Employee Relations in the Public Services: Themes and Issues

By Susan Corby; Geoff White | Go to book overview

7


Tendering and outsourcing

Working in the contract state?

Trevor Colling

Contracting has emerged as a powerful instrument in central government attempts to reform public management. Through the late 1970s, during the Conservative Party’s years in opposition, leading intellectuals and ‘think-tanks’ on the right developed radical critiques of the state and of public services (Graham and Clarke 1986). Derived in varying degrees from the work of Hayek and Friedman, these cohered around a marked preference for market mechanisms over public administration. Benefits, it was said, lay in the superior distribution of information, the opportunity to ‘choose’ between providers, and the accountability ensured by customer sovereignty in competitive markets. A contrasting critique of the welfare state emerged in which service providers were captured easily by pressure groups and vested interests to the point where the needs of ‘customers’ were obscured. With such distorted incentives, public service administrators were incapable of efficient management and tended instead to build ‘empires’ which secured their interests and those of their employees.

Policies developed subsequently in government have ensured that market relations are enshrined throughout the public sector. This chapter focuses upon competitive tendering or market testing, that is, competition among a range of organisations for the opportunity to provide public services. Its impact on organisations and their work forces is assessed and it is argued that contracting provides a vivid illustration of ‘centralised decentralisation’ (Hoggett 1993). Focusing upon the performance and costs of specified services has required greater local decision-making over service levels and delivery mechanisms. A variety of contractual arrangements have emerged, with variation apparent within and between sectors. Local management preferences for direct provision by in-house employees have been marked and sustained. Yet reform has taken place within tightening parameters. Policy choices over competition and private sector provision have been shaped by direct ministerial sponsorship (the civil service) and extremely prescriptive regulations (local government). In the context of intensifying financial restrictions, the shift to contracting has been characterised by quests for cost savings. In contrast to the variety of organisational responses, these common pressures have fostered generally hardened approaches to the management of labour in contracted services.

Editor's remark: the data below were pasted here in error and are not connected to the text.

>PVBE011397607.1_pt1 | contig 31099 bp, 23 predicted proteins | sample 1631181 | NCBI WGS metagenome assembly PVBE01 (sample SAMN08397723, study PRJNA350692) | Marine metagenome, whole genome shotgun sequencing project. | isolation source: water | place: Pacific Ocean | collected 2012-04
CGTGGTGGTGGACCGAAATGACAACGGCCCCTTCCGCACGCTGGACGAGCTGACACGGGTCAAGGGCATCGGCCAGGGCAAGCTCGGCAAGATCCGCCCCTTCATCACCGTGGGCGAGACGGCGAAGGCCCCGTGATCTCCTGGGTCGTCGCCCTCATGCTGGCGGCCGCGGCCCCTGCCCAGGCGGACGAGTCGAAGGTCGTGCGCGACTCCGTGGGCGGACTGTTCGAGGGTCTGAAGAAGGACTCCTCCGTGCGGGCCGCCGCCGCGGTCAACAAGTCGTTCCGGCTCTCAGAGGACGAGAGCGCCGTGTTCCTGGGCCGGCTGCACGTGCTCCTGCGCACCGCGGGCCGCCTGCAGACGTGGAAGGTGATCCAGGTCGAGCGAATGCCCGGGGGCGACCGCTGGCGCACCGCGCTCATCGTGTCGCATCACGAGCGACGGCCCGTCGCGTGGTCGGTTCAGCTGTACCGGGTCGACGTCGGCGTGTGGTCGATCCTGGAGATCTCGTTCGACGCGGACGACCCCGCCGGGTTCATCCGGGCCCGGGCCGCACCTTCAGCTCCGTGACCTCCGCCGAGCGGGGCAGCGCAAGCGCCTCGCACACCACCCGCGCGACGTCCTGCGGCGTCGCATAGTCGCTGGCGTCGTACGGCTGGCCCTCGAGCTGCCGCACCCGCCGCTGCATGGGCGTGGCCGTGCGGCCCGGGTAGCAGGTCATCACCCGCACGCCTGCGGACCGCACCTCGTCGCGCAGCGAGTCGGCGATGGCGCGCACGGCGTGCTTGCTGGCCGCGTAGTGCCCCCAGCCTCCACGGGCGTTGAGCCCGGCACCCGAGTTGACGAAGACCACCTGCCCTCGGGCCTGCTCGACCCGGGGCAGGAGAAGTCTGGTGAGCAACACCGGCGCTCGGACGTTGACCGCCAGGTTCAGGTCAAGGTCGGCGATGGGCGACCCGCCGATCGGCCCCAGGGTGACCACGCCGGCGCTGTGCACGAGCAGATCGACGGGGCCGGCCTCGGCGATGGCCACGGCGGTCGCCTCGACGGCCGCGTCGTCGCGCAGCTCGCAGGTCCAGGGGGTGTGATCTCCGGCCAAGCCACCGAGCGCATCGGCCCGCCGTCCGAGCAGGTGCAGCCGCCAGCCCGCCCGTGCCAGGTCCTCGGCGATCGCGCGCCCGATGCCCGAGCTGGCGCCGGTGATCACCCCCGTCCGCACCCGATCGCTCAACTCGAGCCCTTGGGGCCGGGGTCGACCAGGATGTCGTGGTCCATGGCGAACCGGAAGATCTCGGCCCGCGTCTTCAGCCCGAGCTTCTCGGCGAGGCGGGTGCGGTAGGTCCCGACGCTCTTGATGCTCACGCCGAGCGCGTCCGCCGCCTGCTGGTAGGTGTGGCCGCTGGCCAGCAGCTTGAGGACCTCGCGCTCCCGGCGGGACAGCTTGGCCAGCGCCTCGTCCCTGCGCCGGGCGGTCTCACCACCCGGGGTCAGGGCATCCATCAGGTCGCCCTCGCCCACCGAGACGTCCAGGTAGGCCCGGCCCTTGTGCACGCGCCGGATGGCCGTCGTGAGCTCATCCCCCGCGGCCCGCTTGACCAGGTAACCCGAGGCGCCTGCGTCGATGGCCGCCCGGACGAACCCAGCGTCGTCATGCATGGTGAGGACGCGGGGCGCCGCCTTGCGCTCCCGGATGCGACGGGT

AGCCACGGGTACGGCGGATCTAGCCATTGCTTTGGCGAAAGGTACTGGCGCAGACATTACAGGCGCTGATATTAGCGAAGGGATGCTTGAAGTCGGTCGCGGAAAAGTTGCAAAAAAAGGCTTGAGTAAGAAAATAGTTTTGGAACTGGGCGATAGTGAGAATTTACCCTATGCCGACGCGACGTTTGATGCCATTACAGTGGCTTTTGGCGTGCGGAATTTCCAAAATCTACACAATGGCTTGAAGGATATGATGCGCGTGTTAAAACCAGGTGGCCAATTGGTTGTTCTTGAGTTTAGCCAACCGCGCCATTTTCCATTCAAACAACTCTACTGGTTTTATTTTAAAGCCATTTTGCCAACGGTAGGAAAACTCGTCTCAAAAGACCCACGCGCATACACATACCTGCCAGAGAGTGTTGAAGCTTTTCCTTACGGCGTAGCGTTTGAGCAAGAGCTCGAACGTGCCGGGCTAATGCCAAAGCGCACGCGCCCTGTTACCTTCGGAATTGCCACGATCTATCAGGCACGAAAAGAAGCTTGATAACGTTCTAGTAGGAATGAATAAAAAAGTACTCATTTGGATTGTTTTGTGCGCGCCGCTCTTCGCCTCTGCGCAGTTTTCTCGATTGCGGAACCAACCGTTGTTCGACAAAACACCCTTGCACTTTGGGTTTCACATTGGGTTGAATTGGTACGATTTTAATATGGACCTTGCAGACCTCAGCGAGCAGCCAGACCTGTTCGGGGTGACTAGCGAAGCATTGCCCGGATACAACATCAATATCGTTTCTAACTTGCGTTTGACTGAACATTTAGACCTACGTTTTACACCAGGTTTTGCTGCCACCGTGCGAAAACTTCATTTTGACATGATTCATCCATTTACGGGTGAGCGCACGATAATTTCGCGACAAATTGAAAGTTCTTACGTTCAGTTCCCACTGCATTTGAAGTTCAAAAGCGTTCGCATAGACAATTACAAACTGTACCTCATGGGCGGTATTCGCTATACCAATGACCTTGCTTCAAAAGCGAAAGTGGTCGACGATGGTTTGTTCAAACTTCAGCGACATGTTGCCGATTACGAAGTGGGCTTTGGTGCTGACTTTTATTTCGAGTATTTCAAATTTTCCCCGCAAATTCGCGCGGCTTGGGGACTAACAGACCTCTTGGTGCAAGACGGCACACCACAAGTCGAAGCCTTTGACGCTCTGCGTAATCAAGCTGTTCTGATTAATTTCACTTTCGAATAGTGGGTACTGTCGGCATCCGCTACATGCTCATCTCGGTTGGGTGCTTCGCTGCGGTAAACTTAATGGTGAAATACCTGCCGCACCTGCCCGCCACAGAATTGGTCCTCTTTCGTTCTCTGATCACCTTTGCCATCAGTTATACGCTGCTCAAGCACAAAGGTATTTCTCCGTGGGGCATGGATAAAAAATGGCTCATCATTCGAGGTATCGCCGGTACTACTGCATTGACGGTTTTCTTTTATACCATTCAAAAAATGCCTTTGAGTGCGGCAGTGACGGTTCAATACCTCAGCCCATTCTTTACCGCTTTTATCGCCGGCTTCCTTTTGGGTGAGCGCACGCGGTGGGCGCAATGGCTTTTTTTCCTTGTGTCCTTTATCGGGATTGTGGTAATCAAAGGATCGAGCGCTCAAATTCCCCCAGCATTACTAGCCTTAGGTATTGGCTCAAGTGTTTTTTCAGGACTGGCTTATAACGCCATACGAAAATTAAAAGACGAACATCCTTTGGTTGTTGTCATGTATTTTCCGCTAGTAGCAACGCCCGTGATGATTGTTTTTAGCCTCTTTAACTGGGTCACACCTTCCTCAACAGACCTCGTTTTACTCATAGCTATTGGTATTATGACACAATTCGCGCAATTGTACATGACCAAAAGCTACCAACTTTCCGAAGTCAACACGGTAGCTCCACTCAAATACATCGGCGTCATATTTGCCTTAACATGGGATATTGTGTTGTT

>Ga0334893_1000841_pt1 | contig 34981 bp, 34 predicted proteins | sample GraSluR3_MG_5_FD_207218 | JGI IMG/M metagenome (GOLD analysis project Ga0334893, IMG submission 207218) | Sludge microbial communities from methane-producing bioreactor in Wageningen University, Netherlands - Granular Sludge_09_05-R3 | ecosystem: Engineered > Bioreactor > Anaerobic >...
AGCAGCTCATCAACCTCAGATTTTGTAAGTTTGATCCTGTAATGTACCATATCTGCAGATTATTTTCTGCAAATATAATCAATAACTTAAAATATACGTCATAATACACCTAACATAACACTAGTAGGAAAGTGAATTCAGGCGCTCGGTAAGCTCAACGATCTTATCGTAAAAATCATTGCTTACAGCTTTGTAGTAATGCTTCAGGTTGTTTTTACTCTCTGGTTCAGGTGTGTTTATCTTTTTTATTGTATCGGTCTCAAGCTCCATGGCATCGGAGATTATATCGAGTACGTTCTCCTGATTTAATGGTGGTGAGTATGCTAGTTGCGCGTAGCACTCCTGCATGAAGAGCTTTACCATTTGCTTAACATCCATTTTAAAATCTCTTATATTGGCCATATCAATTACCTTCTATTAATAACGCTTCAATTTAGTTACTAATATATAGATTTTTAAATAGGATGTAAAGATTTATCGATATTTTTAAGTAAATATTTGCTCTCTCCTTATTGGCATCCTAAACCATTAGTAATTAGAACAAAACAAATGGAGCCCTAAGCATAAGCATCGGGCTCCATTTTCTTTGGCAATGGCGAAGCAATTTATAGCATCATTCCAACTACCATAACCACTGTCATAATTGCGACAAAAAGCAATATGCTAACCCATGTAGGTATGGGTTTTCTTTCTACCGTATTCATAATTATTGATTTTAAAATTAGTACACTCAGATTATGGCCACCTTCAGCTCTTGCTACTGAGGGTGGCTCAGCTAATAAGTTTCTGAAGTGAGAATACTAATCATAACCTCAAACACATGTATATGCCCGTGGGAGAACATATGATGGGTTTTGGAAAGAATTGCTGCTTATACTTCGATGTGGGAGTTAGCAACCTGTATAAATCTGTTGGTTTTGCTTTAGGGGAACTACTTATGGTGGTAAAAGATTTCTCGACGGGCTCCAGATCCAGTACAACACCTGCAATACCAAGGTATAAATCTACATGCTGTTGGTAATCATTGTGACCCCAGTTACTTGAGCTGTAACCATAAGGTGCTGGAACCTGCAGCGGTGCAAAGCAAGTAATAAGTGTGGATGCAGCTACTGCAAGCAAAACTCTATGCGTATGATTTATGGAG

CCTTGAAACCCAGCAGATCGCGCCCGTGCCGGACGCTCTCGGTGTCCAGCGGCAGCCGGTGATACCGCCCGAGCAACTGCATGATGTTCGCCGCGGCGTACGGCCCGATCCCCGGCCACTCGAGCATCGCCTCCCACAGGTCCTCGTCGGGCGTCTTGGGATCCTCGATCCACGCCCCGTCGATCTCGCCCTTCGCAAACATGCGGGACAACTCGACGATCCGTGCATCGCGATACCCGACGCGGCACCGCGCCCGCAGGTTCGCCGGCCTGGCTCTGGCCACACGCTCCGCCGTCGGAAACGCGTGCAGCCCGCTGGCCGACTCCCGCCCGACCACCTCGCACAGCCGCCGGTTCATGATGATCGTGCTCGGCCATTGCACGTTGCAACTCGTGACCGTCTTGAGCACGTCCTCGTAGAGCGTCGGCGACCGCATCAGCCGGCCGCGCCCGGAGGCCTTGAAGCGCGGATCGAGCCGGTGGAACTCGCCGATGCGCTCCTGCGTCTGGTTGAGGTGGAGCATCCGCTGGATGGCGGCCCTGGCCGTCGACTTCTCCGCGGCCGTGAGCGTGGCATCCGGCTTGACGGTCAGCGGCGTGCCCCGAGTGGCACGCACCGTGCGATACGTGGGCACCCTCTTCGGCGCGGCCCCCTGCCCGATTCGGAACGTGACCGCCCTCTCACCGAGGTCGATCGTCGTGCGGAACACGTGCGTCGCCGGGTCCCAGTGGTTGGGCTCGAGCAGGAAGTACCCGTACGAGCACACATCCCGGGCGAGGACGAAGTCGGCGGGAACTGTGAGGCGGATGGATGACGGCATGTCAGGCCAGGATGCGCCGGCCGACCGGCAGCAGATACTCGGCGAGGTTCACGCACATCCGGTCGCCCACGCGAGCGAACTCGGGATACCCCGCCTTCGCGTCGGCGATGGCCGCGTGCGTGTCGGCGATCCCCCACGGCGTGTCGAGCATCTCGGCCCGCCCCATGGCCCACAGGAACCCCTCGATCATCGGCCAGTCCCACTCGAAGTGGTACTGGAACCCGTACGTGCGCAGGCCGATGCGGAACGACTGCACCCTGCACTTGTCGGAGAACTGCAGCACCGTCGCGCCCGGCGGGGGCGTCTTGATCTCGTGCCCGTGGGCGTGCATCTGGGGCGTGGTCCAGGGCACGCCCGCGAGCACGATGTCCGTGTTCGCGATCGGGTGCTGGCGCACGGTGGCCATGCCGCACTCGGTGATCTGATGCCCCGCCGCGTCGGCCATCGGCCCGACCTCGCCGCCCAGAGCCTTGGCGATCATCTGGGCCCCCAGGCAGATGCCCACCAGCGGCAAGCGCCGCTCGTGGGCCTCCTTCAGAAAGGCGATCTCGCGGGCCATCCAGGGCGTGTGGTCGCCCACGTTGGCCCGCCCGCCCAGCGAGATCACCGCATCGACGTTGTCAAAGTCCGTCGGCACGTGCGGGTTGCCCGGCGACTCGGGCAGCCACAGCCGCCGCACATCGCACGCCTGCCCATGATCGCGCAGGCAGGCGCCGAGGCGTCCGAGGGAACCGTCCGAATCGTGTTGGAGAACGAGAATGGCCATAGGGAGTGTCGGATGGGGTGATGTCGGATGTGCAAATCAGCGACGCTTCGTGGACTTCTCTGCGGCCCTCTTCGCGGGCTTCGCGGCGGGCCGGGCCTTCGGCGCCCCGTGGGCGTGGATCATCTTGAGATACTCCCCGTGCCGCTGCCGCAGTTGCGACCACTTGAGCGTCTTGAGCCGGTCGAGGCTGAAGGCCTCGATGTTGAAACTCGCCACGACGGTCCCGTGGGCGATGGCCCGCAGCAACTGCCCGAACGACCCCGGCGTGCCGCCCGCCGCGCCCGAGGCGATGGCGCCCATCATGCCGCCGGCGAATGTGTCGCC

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Employee Relations in the Public Services: Themes and Issues
Table of contents

Table of contents

  • Title Page iii
  • Contents v
  • List of Figures and Tables vii
  • Part I - Introduction 1
  • 1 - From the New Right to New Labour 3
  • Part II - Context 27
  • 2 - The Economic and Financial Context 29
  • References 51
  • 3 - The Legal Context 53
  • Part III - Issues 71
  • 4 - The Remuneration of Public Servants 73
  • References 92
  • 5 - Equal Opportunities 95
  • 6 - Employment Flexibility 114
  • 7 - Tendering and Outsourcing 136
  • 8 - Quality Management 156
  • Part IV - Players 175
  • 9 - Personnel Managers 177
  • References 195
  • 10 - Trade Unions 199
  • References 221
  • Index 225
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